The city of Buffalo, New York saw so many Veterans in its courtrooms last year that it has taken a drastic new approach to criminal proceedings for Veterans in city court.
Under Judge Robert Russell, the Buffalo City Court has created a Veterans Treatment Court specifically for Military Veterans who have found themselves on the wrong side of the law. This new court isn't for hardcore violent crimes or offenders.
The Vet Court hears testimony on men and women accused of lesser crimes to include stealing, vagrancy, minor drug offenses, in addition to other non-violent felonies and misdemeanor offenses.
The Veterans Treatment Court is the first such program in this country and exists for one reason: To help Veterans having trouble adjusting to civilian life make their current problems with the law their last.
The courtroom is designed to be a therapeutic environment where Veterans, veteran volunteers, and veteran’s advocates, in addition to the judge, understand where these misguided Vets are coming from.
Rather than immediately '"throwing the book" at these Vets, they are "highly encouraged" to complete a 1 to 2 year court ordered plan to battle their ongoing transitional issues. Mandatory counseling includes a combination of anger management, depression, alcohol and/or drug abuse, and Post Traumatic Stress Disorder (PTSD) counseling depending upon the Veterans needs.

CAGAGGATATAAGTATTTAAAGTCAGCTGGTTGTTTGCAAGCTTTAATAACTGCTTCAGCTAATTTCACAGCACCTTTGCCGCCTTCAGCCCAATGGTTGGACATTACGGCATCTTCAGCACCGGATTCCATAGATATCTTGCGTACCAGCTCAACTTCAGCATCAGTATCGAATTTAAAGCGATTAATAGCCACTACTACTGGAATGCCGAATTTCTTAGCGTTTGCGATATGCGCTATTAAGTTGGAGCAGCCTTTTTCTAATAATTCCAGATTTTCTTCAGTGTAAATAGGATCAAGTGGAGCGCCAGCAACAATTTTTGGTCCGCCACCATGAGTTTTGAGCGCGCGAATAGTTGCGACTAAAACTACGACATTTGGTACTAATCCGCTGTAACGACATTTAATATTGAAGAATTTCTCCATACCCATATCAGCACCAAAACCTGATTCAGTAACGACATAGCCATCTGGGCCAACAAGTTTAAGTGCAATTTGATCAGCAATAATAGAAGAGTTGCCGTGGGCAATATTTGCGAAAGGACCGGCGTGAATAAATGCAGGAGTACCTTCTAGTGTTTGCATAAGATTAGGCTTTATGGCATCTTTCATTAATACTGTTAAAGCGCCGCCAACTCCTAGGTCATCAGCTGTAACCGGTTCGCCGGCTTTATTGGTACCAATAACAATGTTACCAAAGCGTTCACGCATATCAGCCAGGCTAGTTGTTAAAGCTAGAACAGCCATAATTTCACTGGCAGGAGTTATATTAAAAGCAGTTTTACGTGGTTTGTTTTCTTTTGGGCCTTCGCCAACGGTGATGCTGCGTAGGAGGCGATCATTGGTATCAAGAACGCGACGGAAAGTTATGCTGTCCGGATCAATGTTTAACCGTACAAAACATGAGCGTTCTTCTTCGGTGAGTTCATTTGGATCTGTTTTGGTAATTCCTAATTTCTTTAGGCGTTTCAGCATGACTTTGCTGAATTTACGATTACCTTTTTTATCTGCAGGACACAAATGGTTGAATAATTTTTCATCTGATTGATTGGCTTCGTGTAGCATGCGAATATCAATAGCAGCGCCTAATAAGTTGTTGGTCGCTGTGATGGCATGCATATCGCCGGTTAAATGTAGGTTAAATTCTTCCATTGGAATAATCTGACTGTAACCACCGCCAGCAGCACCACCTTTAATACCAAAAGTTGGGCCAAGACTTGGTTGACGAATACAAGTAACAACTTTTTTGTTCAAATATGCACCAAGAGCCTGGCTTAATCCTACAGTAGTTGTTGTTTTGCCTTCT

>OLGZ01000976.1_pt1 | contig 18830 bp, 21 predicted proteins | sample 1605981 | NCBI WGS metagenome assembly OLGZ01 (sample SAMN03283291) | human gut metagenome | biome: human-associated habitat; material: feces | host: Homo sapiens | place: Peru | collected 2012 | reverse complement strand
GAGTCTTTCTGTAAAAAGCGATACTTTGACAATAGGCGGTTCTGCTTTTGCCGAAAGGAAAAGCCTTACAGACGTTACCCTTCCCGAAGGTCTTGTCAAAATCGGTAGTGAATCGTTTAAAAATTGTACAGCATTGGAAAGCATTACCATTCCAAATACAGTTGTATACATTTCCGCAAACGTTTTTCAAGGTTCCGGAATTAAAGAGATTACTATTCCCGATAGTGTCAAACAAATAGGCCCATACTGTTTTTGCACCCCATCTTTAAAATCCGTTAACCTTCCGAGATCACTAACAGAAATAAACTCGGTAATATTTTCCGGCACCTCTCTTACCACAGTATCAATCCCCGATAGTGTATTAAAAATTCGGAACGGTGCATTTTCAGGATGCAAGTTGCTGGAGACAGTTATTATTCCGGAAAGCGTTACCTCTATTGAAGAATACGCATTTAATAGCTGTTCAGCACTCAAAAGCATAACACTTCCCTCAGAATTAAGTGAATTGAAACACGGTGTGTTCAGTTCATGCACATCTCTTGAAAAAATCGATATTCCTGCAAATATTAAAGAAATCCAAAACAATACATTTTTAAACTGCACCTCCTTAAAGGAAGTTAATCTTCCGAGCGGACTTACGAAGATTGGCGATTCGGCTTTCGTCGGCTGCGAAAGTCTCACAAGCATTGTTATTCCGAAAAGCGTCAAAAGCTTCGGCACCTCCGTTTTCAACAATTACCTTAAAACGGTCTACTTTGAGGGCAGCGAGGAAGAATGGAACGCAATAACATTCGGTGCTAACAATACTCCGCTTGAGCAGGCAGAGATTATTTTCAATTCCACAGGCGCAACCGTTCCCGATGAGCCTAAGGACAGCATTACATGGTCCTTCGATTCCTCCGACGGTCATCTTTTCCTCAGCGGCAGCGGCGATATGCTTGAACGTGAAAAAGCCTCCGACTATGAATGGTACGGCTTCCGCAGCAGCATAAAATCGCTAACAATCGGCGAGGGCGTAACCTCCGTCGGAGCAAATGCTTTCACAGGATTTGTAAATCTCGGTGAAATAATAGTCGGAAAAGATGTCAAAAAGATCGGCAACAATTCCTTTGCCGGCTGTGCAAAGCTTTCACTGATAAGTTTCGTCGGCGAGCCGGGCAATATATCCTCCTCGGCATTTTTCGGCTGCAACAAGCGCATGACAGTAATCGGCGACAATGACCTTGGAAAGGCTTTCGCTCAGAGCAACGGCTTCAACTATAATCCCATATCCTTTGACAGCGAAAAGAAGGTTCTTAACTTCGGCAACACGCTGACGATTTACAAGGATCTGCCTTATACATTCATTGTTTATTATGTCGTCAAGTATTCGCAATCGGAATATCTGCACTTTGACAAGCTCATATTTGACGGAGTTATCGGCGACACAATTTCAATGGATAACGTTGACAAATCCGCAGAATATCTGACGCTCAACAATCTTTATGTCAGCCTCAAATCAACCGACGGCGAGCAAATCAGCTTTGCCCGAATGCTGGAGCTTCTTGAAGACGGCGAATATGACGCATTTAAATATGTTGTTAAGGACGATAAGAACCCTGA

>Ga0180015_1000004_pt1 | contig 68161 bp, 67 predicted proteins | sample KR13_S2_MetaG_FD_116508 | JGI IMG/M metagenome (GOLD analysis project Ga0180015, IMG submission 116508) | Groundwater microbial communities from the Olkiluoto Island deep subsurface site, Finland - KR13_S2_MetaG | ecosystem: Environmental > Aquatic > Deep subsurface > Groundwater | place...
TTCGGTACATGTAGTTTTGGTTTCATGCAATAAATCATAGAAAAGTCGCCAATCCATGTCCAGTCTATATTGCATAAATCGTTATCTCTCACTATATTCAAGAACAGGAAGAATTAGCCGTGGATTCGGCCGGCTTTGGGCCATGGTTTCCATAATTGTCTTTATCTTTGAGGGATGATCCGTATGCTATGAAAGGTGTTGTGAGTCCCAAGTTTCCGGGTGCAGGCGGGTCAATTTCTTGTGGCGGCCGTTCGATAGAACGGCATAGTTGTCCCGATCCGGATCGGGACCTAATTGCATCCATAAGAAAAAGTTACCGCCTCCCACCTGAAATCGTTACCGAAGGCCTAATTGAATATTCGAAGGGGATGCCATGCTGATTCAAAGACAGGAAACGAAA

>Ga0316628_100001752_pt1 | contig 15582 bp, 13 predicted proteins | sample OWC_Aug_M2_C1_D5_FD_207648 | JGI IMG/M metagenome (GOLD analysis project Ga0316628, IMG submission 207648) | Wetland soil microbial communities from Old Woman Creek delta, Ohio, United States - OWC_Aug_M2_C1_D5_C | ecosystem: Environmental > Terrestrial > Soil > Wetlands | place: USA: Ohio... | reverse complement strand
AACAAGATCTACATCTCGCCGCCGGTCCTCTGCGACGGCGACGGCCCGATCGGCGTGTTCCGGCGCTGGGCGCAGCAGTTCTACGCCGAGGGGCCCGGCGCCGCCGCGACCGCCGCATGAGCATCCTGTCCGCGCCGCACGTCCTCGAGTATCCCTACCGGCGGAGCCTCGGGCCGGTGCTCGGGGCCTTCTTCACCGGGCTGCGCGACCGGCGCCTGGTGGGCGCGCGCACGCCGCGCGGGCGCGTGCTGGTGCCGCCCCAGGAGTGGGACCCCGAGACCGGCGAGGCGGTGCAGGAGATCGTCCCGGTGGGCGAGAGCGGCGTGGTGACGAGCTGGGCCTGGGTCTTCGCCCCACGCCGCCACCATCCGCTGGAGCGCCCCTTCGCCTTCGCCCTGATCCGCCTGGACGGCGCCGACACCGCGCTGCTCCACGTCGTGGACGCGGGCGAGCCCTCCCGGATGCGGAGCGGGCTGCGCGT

Completing the program could help the Veteran stay out of jail and may even see the original criminal charges fully dismissed. Provided that the Veteran continues to stay out of trouble and get the counseling help that they need, the Veterans Treatment Court sounds like a win-win for all involved.
Despite what some naysayers may think, the Veterans Treatment Court is not a free pass to get out of jail. Each Veteran must work hard to overcome their situation; the Court itself provides the understanding of what it entails to be a Military Veteran. This allows Veteran specific treatment of their problems to take place.
Some Highlights to the Veterans Treatment Court:
-Each Veteran is assigned a mentor/volunteer who is a veteran.
-Each Vet is assigned a public defender that expects them to be an active participant when standing in front of the judge.
-Each court session has a VA counseling representative who can instantly access records to get Vets the appointments that they require.
Buffalo’s Veterans Treatment Court may become the example for courts around the country. Nearly 2 million+ Veterans have come back from combat operations in Iraq and Afghanistan.
A percentage of these Veterans will find themselves making poor choices in regard to the laws of this country. Veteran Treatment Courts throughout our nation could be another weapon in the arsenal for helping Veterans to become productive citizens of our country once again.
They deserve a chance, don’t they?
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